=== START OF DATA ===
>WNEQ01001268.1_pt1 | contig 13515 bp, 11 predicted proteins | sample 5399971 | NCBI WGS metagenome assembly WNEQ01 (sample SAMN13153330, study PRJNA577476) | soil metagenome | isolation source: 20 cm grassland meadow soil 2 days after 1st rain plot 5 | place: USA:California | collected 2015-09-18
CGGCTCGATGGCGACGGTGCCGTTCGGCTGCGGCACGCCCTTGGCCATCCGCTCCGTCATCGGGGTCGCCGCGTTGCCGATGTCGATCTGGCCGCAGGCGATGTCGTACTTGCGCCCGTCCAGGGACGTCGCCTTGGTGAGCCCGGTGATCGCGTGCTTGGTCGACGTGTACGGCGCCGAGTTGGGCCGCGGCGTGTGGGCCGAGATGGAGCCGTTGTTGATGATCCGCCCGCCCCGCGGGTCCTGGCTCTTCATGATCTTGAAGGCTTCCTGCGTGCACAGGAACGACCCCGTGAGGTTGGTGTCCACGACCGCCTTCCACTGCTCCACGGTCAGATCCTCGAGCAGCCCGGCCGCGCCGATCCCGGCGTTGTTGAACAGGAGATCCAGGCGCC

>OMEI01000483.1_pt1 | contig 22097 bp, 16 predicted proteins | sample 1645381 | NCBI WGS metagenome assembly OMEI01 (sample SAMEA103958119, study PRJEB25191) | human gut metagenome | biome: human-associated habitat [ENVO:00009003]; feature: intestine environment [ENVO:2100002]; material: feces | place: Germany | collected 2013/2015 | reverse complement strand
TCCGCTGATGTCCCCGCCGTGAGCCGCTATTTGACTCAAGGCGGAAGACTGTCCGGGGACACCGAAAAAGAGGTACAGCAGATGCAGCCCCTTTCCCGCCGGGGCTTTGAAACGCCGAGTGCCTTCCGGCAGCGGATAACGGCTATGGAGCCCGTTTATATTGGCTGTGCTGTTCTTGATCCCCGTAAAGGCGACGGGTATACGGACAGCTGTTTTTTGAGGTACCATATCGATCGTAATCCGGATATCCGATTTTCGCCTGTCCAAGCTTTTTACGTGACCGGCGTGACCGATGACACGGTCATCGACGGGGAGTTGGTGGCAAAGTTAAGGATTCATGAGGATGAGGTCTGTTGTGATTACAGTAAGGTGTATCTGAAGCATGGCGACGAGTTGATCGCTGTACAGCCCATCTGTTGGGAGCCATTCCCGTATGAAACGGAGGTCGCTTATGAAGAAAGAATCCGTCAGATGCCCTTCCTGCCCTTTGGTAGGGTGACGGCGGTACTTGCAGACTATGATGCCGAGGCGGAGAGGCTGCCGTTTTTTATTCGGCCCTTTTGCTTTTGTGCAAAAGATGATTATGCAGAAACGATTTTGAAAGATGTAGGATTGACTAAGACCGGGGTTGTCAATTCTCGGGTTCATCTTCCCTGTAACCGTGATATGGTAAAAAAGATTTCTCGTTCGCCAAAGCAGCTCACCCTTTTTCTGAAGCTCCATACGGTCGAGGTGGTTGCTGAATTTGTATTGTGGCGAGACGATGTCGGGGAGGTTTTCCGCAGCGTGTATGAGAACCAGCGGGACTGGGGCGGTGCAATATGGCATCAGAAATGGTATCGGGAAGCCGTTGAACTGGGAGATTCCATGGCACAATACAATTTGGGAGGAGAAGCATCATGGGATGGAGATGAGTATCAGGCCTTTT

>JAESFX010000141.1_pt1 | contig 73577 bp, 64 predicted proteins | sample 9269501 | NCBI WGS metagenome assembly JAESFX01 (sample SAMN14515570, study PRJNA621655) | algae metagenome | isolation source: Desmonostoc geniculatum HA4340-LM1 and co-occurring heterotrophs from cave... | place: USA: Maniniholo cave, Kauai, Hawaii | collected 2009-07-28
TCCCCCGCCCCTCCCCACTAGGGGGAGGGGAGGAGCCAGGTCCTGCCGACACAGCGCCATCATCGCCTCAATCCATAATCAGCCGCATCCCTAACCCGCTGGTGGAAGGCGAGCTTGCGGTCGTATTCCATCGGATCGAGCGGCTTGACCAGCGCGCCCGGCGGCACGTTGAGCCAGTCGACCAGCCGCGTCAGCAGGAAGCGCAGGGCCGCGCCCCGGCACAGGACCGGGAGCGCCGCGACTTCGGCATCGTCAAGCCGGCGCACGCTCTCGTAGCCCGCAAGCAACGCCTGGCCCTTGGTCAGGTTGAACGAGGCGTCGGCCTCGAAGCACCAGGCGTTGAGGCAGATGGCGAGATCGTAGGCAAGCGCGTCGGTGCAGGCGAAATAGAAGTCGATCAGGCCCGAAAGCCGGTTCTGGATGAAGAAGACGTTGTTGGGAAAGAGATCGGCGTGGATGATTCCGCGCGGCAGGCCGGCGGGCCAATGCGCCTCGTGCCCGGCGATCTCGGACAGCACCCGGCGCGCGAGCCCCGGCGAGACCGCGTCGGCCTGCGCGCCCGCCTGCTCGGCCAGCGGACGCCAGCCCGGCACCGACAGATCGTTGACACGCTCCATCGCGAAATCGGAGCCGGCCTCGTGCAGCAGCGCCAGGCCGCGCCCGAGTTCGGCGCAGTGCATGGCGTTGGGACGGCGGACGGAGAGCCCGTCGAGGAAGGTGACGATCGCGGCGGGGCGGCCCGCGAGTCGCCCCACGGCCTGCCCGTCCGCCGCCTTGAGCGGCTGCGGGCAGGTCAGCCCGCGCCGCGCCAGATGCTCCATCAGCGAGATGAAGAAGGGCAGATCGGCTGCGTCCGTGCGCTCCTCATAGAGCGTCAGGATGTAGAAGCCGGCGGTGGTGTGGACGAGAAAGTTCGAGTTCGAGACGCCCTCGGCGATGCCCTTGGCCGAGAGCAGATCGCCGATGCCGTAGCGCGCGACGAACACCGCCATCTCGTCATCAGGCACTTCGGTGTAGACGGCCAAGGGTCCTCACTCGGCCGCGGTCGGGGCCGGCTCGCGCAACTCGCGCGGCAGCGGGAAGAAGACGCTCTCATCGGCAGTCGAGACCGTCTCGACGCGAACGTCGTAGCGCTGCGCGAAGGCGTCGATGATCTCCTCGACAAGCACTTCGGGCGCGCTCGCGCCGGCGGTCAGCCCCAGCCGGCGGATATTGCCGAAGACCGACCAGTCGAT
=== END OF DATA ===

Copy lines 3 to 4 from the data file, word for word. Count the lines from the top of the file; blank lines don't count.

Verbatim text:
>OMEI01000483.1_pt1 | contig 22097 bp, 16 predicted proteins | sample 1645381 | NCBI WGS metagenome assembly OMEI01 (sample SAMEA103958119, study PRJEB25191) | human gut metagenome | biome: human-associated habitat [ENVO:00009003]; feature: intestine environment [ENVO:2100002]; material: feces | place: Germany | collected 2013/2015 | reverse complement strand
TCCGCTGATGTCCCCGCCGTGAGCCGCTATTTGACTCAAGGCGGAAGACTGTCCGGGGACACCGAAAAAGAGGTACAGCAGATGCAGCCCCTTTCCCGCCGGGGCTTTGAAACGCCGAGTGCCTTCCGGCAGCGGATAACGGCTATGGAGCCCGTTTATATTGGCTGTGCTGTTCTTGATCCCCGTAAAGGCGACGGGTATACGGACAGCTGTTTTTTGAGGTACCATATCGATCGTAATCCGGATATCCGATTTTCGCCTGTCCAAGCTTTTTACGTGACCGGCGTGACCGATGACACGGTCATCGACGGGGAGTTGGTGGCAAAGTTAAGGATTCATGAGGATGAGGTCTGTTGTGATTACAGTAAGGTGTATCTGAAGCATGGCGACGAGTTGATCGCTGTACAGCCCATCTGTTGGGAGCCATTCCCGTATGAAACGGAGGTCGCTTATGAAGAAAGAATCCGTCAGATGCCCTTCCTGCCCTTTGGTAGGGTGACGGCGGTACTTGCAGACTATGATGCCGAGGCGGAGAGGCTGCCGTTTTTTATTCGGCCCTTTTGCTTTTGTGCAAAAGATGATTATGCAGAAACGATTTTGAAAGATGTAGGATTGACTAAGACCGGGGTTGTCAATTCTCGGGTTCATCTTCCCTGTAACCGTGATATGGTAAAAAAGATTTCTCGTTCGCCAAAGCAGCTCACCCTTTTTCTGAAGCTCCATACGGTCGAGGTGGTTGCTGAATTTGTATTGTGGCGAGACGATGTCGGGGAGGTTTTCCGCAGCGTGTATGAGAACCAGCGGGACTGGGGCGGTGCAATATGGCATCAGAAATGGTATCGGGAAGCCGTTGAACTGGGAGATTCCATGGCACAATACAATTTGGGAGGAGAAGCATCATGGGATGGAGATGAGTATCAGGCCTTTT